Options

# 4 Option Greeks

The price of an option changes when the price of its underlying asset changes - as it’s intuitive.

However, this relationship is affected by other factors such as time and how pricey options are today in general.

The Greeks are parameters that tell us how sensitive an option is to these factors: to time-value decay, to changes in implied volatility and to movements in the price of the underlying asset.

These factors encompass the various risk measures and price movements, which drive the value of an option.

The 4 Greeks are an option’s delta, gamma, theta, and vega. .

Delta (Δ) - measures the change in an option’s value when a change in the underlying asset occurs

Delta is the simplest of the Greeks to understand. If delta is for example 50%, it means that if the price of the underlying asset changes by \$1, then the price of the option changes by \$0.5.

For puts, the delta ranges from -100 to 0 and for calls, the delta ranges from 0 to 100. Delta for puts are negative because they have an inverse relationship with the underlying - the value of the put falls when the underlying rises and vice versa. On the other hand, if the underlying price rises, the value of the call option increases, as long as there is no change in the other greeks. Options that are likely to expire in-the-money will have a higher delta and tend to be more expensive since they’re more likely to expire profitable.

Gamma (Γ) - measures the rate of delta’s change over time

Suppose 2 similar options have different gamma values: one higher and one lower. The option with the higher gamma might see the largest change in delta if the underlying changes - so you thought you had a 50-delta option, but prices rally and all of a sudden your delta is 70!. Gamma is higher close to a strike, lower away from it. If delta represents the probability of an option expiring in the money, gamma represents the stability of that probability.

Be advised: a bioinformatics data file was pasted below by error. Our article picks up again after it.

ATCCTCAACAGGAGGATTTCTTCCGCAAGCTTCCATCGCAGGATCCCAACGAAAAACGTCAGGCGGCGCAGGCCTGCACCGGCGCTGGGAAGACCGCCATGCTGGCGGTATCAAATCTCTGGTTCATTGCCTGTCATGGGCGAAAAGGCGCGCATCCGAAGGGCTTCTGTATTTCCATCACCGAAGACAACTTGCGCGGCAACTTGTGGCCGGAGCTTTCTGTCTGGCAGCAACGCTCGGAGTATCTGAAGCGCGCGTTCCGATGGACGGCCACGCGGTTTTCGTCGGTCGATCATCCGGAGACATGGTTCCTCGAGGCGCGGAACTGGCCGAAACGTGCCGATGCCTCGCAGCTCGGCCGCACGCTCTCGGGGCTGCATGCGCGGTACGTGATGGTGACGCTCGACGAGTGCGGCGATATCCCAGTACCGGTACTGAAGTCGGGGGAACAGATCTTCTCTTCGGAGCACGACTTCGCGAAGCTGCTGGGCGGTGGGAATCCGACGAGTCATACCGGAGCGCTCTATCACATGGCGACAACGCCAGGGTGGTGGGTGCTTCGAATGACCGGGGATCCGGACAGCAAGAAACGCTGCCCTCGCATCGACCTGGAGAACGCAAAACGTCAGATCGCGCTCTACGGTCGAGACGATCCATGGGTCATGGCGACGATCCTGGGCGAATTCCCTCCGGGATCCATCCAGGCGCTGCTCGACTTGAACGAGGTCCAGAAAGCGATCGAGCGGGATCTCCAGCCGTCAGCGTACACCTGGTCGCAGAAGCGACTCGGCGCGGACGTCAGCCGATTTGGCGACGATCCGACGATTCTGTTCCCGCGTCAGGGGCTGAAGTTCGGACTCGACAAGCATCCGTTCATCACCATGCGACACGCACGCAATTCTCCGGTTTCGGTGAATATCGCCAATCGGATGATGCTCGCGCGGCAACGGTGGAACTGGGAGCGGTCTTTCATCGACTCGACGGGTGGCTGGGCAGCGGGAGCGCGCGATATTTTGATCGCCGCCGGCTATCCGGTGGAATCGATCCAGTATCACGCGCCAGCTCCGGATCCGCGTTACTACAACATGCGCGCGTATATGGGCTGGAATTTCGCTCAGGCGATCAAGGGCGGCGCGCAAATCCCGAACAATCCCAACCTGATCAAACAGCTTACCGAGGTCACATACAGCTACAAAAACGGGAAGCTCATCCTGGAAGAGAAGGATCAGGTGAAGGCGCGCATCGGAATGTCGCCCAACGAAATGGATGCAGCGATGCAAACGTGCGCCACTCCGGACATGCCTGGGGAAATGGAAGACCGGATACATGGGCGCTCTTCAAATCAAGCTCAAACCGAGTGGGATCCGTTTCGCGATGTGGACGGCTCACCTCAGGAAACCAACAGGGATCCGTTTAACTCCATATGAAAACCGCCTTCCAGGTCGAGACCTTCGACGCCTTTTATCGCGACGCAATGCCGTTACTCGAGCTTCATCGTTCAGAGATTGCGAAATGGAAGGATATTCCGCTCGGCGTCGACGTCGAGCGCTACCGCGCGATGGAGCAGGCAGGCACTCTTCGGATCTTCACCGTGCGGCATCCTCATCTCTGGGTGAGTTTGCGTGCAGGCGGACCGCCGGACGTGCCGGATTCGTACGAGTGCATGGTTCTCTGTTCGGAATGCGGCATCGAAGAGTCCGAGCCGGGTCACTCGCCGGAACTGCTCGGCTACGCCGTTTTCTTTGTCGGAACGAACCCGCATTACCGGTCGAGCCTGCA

Theta (θ) - measures the price decay of an option as time passes

As time progresses, the chance of an option expiring in-the-money (profitable) decreases and as the expiration date gets closer, theta starts to accelerate as there is less time to earn a profit from trading the option. The value of the option starts linearly diminishing as soon as it’s been purchased and starts to exponentially diminish as the expiration date nears.

Vega (ν) - measures the risk of changes in implied volatility, affecting the price forecast of an asset

Investors use an asset’s implied volatility as a measure to forecast future movements in the price of a security and its option value: when volatility is expected to increase means the implied volatility is rising, which will cause the value of the option to likely increase as well since there’s a great chance of hitting the strike price. Vega decreases as the option nears expiration as the likelihood of hitting the strike price decreases.

We know that a call option holder will profit when the underlying asset price is higher than their option strike price (and vice versa for put option holders). Therefore, the following table shows you the influence each factor has on the price of a call or put option and hence, your potential profit. Remember that results would differ based on if a trader was long or short.

*kudos to Investopedia for this great table

4 Option Greeks